Last week, we brought you the story of former Comcast customer Conal O’Rourke, who lost his job at renowned accounting firm PriceWaterhouseCoopers after someone from Comcast called his employer with details of Mr. O’Rourke’s numerous — and valid — complaints about his cable service. Comcast has subsequently apologized for the myriad billing and service problems but maintains it did not intend to have O’Rourke fired, but that has not satisfied Conal, who has filed a lawsuit against the nation’s largest cable company, alleging violations of, among other claims, a federal law prohibiting cable companies from sharing personal information without customers’ consent.
The complaint [PDF], filed in a U.S. District Court in San Jose, CA, on Thursday, accuses Comcast of violating the Cable Communications Policy Act, defamation, breach of contract, intentional infliction of emotional distress, and unfair business practices.
“Mr. O’Rourke’s story is both simple and chilling,” reads the complaint.
For those coming late to this story, here’s the brief rundown.
In early 2013, Conal became a customer of Comcast. From the start, he claims the company failed to provide service at the promised promotional price. Multiple promises to resolve the over-billing resulted in only continued inaccurate invoices, even after meeting with Comcast staff in person and presenting them with detailed breakdowns of every charge and credit associated with his account.
It eventually got so bad that Conal says Comcast sent and billed him for $1,820 worth of equipment he never requested and did not need.
Exasperated with Comcast’s non-responsive customer service, Conal eventually contacted the office of the Comcast Controller, Lawrence Salva, and expressed his opinion that should perhaps be investigated by the Public Company Accounting Oversight Board (PCAOB), a private-sector oversight operation.
After this discussion with Mr. Salva’s office, the controller himself — who had not actually spoken with O’Rourke — contacted Conal’s employer, PriceWaterhouseCoopers, which earns a significant amount of revenue (at least $30 million annually, according to the complaint) as a consultant to Comcast.
There is little debate about the above points. Where Conal and Comcast differ is their respective accounts of his call to Mr. Salva’s office.
Comcast claims that Conal mentioned that he was employed by PwC and attempted to use it as leverage to get better service.
“Mr. O’Rourke believes that the Controller’s office performed an online search after Mr. O’Rourke stated that Comcast should be investigated by the PCAOB, and learned that Mr. O’Rourke worked for PwC,” contends the complaint.
The call from Mr. Salva — who is also named as a defendant in the suit — to a PwC executive resulted in Conal being subjected to an ethics investigation, which Conal claims consisted solely of a 20-minute phone interview.
Conal says he has made repeated requests for recordings of the call where he is purported to have name-dropped PwC, but in spite of Comcast’s claims that it exists, the recording has not materialized. Additionally, neither Comcast nor PwC will provide details on exactly what Mr. Salva told PwC.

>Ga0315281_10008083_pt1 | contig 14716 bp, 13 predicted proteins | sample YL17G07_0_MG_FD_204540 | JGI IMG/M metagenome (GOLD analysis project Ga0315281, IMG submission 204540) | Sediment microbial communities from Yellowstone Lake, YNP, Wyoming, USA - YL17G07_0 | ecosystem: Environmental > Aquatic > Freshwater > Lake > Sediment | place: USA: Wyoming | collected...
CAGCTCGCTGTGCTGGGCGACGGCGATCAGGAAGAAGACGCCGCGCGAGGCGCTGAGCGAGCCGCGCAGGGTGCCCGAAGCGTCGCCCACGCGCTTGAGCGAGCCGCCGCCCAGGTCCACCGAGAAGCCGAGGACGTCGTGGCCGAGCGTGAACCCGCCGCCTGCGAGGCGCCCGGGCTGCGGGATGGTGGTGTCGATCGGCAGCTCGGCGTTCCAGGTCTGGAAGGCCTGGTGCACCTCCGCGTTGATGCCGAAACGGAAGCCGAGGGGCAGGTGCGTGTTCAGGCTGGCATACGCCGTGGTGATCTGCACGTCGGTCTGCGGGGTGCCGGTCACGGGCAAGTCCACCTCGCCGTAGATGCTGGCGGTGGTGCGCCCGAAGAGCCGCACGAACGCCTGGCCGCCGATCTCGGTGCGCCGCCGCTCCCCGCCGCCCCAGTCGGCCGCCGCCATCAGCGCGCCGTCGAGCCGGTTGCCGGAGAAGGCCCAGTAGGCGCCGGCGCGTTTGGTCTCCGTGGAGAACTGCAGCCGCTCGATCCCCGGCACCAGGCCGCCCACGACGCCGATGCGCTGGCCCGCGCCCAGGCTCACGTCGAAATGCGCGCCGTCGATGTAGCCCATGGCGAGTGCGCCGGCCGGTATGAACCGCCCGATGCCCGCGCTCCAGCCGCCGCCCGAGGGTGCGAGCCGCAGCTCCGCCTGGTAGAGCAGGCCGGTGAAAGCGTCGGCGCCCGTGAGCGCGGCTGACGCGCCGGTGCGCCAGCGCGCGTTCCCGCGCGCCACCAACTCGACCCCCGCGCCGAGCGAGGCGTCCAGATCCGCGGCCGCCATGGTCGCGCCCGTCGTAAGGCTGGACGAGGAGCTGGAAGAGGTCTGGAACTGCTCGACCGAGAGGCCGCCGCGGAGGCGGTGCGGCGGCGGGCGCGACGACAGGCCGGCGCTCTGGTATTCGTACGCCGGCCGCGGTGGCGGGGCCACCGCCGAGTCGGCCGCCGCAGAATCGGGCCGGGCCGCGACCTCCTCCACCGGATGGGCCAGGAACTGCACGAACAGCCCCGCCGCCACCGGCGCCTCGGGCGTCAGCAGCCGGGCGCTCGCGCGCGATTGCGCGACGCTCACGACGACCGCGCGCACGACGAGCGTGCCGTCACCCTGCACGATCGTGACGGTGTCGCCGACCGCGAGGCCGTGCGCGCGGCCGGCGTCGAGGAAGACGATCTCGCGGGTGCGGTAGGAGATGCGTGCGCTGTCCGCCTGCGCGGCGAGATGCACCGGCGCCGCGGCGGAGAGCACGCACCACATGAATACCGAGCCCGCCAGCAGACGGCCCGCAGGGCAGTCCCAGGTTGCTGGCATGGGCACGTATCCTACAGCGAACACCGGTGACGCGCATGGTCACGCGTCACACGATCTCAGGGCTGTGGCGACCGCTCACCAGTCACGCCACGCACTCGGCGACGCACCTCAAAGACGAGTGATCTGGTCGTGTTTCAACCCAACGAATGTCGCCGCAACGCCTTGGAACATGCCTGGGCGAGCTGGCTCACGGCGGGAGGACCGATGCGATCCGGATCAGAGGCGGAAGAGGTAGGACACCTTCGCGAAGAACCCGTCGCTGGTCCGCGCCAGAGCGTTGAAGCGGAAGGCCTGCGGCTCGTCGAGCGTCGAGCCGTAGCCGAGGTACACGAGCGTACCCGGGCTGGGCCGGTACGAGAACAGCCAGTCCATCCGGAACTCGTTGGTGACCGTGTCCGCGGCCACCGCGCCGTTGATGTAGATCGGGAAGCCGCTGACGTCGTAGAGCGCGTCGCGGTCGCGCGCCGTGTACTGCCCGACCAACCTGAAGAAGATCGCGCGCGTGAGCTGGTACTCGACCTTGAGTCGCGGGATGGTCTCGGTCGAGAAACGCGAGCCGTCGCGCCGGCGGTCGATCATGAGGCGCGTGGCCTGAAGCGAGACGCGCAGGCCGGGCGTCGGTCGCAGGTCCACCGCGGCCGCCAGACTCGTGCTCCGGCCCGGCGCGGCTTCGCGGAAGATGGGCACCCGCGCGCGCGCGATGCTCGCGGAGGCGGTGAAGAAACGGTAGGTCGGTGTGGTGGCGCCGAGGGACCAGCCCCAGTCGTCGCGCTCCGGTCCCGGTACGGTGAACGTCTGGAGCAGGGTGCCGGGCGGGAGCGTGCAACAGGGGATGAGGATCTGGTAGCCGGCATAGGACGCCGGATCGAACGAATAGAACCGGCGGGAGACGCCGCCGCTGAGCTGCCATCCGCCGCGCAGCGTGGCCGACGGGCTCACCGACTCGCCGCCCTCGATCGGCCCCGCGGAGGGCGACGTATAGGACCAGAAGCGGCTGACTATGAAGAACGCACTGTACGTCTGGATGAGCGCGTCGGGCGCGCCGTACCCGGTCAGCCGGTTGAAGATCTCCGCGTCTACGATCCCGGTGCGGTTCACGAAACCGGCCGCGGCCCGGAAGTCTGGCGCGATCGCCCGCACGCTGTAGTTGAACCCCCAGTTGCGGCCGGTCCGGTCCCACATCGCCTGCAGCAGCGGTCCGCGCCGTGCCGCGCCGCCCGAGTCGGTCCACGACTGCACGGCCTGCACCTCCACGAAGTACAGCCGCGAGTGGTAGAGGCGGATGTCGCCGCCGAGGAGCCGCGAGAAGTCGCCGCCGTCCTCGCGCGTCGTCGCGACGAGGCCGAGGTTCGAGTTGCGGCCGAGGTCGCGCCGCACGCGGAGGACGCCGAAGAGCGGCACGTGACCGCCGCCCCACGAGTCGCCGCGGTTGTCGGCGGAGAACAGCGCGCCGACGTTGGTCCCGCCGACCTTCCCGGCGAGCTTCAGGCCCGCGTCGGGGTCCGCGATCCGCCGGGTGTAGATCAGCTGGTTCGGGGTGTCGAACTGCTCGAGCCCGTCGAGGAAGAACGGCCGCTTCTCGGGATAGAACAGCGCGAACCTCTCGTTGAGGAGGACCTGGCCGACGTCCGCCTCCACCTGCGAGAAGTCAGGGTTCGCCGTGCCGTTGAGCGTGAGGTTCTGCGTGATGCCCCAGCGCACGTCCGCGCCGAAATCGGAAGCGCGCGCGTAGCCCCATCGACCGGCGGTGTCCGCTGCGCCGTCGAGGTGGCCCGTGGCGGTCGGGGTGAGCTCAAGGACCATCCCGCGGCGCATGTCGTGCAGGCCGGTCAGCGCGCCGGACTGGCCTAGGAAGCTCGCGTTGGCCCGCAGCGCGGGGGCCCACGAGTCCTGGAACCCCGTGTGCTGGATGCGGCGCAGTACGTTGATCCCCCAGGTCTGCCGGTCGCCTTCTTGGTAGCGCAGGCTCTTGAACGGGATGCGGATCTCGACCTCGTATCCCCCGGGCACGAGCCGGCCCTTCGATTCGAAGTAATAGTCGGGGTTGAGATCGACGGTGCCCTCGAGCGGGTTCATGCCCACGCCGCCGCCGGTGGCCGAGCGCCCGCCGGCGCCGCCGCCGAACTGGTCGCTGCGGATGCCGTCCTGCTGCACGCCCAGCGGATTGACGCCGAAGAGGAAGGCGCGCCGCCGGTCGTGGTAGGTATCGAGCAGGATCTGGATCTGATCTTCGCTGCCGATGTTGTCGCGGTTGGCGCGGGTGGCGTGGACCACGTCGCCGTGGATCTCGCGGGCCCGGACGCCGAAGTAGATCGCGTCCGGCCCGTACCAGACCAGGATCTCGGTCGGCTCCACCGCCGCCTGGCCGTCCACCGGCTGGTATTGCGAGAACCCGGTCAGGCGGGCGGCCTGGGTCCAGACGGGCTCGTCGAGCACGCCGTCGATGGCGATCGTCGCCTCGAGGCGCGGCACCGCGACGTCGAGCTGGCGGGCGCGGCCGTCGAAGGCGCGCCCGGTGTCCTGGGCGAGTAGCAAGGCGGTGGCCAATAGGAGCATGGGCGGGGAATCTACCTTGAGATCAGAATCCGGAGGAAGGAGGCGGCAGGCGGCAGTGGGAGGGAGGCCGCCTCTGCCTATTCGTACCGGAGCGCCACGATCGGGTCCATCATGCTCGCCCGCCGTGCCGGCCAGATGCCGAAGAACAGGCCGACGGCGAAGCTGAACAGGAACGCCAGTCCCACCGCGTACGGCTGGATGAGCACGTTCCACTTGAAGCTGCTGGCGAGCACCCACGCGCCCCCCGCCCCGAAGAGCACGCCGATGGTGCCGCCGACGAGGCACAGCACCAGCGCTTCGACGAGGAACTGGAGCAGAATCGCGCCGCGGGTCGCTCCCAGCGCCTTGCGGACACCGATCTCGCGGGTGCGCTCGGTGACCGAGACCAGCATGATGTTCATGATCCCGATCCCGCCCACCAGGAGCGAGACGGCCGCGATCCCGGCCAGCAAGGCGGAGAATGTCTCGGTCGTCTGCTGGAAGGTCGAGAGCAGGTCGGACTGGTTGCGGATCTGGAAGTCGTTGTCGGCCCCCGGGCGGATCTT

“Defendant Salva either directly asked for Mr. O’Rourke’s termination, or implicitly requested and caused it by making the knowingly false, defamatory, and malicious accusation that Mr. O’Rourke had violated accounting ethics rules by attempting to use his employment with PWC as leverage in his ‘negotiations’ with Comcast,” contends the lawsuit.
Section 551(c) of the Cable Communications Policy Act forbids cable companies from disclosing “personally identifiable information concerning any subscriber without the prior written or electronic consent of the subscriber concerned.” And since Comcast has yet to argue in any of its statements that it obtained this permission, Conal believes the company has violated this statute.
Additionally, Section 551(f) of the same law allows victims of such violations to seek actual and punitive damages, along with legal costs.
The lawsuit also alleges breach of contract, as Comcast has admitted publicly that it failed to live up to its obligation to provide the service that Conal ordered and paid for.
“Comcast breached the Agreement when it engaged in… overcharging Mr. O’Rourke, failing to show up for service appointments, sending Mr. O’Rourke to collections, and failing to repair his internet service,” reads the complaint.
Finally, Conal accuses the defendants of engaging in “unfair, unlawful and fraudulent business practices” in violation of California Business & Professions Code, by “violating his privacy, defaming him to his employer, unfairly and persistently overcharging him, and retaliating against him for questioning the legality and propriety of its billing and collections practices.”
The suit ultimately seeks damages and legal costs in excess of $1 million, an injunction barring Comcast from: providing subscribers’ personal information to third parties without consent; defaming customers to third parties; over-billing customers; and retaliating against customers who complain.
We’re reaching out to Comcast for comment, but as it’s after midnight here in Philadelphia, we probably won’t hear anything until the morning, if at all.
by Chris Morran via Consumerist